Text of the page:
Investors in every industry are always wondering the best time to buy. Everyone wants to get the most potential for profit that they can, which means many are trying to time the bottom of the market, which is, as you might expect, difficult. Those wondering when is the best time to buy cryptocurrency are often in an even more difficult situation. This is because the sector is so volatile and can rise or fall within a very short time frame.
The reality of wondering what is the best time to buy cryptocurrency is that there is no way to know. It’s nearly impossible to always time the market correctly, but there are a few methods and indicators which you can use to help ensure that even if you aren’t timing the market perfectly, you’re still leaving room for profit.
When to Buy Cryptocurrency?
If you’re planning on buying some cryptocurrency but are struggling to decide when to do so, you’re not alone. Even if you’re a professional trader, it’s easy to buy at the wrong time, not sell at the right time, and just generally make a move you regret later. Below we’ll discuss a few common indicators, strategies, and concepts to help you better decide when and how to buy crypto.
Bull vs Bear Markets
There are two types of markets often discussed by traders: bull and bear.
Bull markets are ones that are on the rise and where the macroeconomic conditions of the economy are mainly favorable. Bear markets exist in economies that are receding and where most assets such as stocks are dropping in value. Apart from being indicators, being bullish or bearish denotes how an investor feels about the current market and overall economic trends.
Bull markets are typically signified by sustained increases in asset (crypto, stock, commodity) prices. Investor confidence is often high during these times, and it’s likely that the country’s economy is strong with high employment in these scenarios. Investors are bullish, meaning they continue to invest with the idea that the market will continue to rise.
In contrast, bear markets are typically signified by sustained decline in prices, such as in the second half of 2022. Assets in bear markets drop at least 20% from their recent highs, and are often feared to continue dropping. This fear results in a downward trend that investors believe will continue (they’re bearish towards the market) and this can create a price spiral to the bottom. During bear markets, the country’s (if not world’s) economy slows down and unemployment rises as companies begin laying off workers to save costs.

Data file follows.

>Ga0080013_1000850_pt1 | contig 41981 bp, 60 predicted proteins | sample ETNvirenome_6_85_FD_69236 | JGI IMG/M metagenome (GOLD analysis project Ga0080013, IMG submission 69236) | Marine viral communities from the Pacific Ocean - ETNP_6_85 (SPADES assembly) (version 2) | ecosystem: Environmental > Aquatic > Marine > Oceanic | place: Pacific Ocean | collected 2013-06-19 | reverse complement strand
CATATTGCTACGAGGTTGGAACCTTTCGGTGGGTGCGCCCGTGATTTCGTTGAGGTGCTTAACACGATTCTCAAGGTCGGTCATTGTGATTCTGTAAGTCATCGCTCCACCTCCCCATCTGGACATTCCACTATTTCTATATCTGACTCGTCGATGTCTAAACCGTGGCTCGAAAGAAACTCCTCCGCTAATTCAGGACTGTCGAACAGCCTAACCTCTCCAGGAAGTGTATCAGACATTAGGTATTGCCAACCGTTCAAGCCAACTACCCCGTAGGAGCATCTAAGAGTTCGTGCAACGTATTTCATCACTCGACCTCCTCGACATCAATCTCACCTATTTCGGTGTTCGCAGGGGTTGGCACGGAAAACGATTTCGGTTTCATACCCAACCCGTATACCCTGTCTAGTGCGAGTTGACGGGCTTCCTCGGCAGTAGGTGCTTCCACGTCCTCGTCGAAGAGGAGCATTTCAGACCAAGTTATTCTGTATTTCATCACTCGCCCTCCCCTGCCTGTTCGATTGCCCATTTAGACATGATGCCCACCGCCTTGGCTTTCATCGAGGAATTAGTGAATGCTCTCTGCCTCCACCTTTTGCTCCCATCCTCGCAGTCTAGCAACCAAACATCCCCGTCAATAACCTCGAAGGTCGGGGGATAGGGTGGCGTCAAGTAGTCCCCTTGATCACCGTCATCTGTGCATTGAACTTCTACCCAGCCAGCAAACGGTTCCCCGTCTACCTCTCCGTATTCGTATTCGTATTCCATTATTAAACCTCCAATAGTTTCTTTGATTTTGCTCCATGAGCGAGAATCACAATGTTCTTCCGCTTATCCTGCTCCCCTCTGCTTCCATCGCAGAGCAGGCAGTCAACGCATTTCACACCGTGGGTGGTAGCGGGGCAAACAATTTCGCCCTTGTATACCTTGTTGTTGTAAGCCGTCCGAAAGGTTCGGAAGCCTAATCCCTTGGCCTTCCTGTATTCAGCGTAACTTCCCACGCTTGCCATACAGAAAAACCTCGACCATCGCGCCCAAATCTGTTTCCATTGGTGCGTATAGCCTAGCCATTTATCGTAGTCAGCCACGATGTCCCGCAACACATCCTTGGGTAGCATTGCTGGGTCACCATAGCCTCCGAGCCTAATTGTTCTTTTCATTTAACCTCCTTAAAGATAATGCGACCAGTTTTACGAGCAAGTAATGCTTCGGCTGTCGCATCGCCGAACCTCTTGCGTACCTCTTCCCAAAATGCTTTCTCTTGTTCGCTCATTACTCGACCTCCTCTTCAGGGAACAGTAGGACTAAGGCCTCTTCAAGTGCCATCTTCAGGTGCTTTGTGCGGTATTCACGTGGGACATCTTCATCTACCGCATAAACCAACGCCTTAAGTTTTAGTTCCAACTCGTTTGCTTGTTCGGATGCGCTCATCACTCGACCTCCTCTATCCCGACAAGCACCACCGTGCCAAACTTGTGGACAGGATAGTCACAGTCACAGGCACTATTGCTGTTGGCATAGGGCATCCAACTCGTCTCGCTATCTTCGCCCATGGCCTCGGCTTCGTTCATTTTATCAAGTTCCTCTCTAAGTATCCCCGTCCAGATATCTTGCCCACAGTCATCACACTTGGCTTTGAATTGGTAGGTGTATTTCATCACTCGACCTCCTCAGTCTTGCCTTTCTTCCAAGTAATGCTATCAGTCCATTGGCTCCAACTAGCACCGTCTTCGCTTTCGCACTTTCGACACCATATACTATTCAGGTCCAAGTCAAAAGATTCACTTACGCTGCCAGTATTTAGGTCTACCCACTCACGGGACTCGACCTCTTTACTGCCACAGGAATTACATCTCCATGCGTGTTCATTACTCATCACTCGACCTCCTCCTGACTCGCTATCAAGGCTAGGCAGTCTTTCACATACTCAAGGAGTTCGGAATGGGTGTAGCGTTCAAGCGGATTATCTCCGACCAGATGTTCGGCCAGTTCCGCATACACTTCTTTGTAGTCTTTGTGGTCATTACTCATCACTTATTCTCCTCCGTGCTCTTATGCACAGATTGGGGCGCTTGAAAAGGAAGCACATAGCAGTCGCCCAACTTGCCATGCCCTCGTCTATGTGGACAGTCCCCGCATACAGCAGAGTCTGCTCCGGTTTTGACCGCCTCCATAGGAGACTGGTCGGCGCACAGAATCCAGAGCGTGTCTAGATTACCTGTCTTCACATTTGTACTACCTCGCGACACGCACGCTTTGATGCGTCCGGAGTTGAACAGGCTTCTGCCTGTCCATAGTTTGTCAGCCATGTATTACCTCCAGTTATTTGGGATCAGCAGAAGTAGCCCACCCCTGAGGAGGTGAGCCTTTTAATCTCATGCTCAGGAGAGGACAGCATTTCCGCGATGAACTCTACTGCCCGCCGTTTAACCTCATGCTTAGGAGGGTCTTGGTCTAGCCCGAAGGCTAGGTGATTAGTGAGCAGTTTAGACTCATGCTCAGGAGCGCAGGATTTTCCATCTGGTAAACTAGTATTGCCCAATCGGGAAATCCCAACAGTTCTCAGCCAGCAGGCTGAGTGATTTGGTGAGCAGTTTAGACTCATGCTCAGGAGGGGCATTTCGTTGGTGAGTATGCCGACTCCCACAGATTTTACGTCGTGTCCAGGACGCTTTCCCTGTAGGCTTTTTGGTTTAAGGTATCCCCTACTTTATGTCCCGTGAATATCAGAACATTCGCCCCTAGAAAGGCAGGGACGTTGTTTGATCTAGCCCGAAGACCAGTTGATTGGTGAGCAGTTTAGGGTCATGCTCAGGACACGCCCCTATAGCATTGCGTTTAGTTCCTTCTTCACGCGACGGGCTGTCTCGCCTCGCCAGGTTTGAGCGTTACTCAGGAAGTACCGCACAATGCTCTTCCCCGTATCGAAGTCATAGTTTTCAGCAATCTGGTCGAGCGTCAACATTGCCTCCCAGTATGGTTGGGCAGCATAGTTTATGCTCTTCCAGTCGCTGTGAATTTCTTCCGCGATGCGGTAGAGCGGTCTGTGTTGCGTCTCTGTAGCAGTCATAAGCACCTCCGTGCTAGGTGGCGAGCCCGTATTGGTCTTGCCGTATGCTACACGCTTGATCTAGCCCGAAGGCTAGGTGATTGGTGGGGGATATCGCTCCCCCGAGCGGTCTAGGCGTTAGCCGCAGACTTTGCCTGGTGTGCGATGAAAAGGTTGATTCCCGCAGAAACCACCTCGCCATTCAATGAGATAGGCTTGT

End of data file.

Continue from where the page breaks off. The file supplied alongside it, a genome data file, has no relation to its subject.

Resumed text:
Dollar Cost Averaging (DCA)
Dollar cost averaging, or DCA, is a trading strategy that involves buying set amounts of an asset over a period of time. For instance buying $100 worth of Bitcoin every month. It helps reduce the impact of crypto market volatility on the asset you purchase. This is because by buying at different prices, you’re less exposed to volatile price moves like you would be with a lump sum purchase. You can also lower your overall cost per unit over time.
For example, if you plan to buy $2,000 worth of Bitcoin you could split that amount and buy in 4 segments. You could buy $500 at $22,000, $500 at $18,000, $500 at $19000 and $500 at $20,000. Overall, this creates an average cost of $19,750. If instead, you chose to invest all $2,000 at $22,000, you’d end up with a much higher buy-in price, and lower profit if/when the price goes above your buy-in.
Using a DCA is a good strategy regardless of whether it is a bull or bear market. This is because if it is a bear market, you’ll continuously be buying at lower and lower prices, lowering your average cost. In a bull market, your average cost will likely rise, but it also presents an opportunity to sell and take some profits, alleviating any imbalances in purchasing price.
Relative Strength Index (RSI)
The Relative Strength Index (RSI), is just one of many trading signals used in technical analysis. It is a momentum indicator, meaning that it can signal whether an asset is currently being overbought or oversold. Traders then use this information to determine whether they should be buying or selling that asset. The RSI is shown as a line graph on a scale of 0 to 100 (image below). Generally, an RSI reading of 70 or above indicates an asset may be in an overbought situation (time to sell). A reading of 30 or below indicates an asset may be in oversold condition (time to buy).
As you can see in the image above, Bitcoin (BTC), is in the middle area of the RSI. This is a difficult position for it to be in because the indicator isn’t signalling anything in particular, and is likely an indication that the price is going to keep moving sideways.
Tip of the Iceberg
DCA and RSI are just one of many, many technical indicators used by professional traders to help determine their next move. The reality is that even when using these indicators, pros can still make the wrong decision, and this is true of you too.
Figuring out when to buy crypto is as much about timing the market as it is about doing what fits your situation best. This can be how much money you’re looking to invest, what your goals are for your investment, or the amount of time with which you have to research. In the end, there’s no guaranteed way to invest in crypto, or any sector, you can only do what’s best for you.